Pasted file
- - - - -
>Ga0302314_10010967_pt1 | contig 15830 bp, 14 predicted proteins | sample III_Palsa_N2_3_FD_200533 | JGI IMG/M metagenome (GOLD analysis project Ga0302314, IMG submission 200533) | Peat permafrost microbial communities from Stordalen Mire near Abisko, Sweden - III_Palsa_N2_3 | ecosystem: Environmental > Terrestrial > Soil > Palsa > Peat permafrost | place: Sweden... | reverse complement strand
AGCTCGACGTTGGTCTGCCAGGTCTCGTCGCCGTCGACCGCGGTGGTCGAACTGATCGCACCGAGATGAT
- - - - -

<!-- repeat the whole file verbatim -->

>Ga0302314_10010967_pt1 | contig 15830 bp, 14 predicted proteins | sample III_Palsa_N2_3_FD_200533 | JGI IMG/M metagenome (GOLD analysis project Ga0302314, IMG submission 200533) | Peat permafrost microbial communities from Stordalen Mire near Abisko, Sweden - III_Palsa_N2_3 | ecosystem: Environmental > Terrestrial > Soil > Palsa > Peat permafrost | place: Sweden... | reverse complement strand
AGCTCGACGTTGGTCTGCCAGGTCTCGTCGCCGTCGACCGCGGTGGTCGAACTGATCGCACCGAGATGAT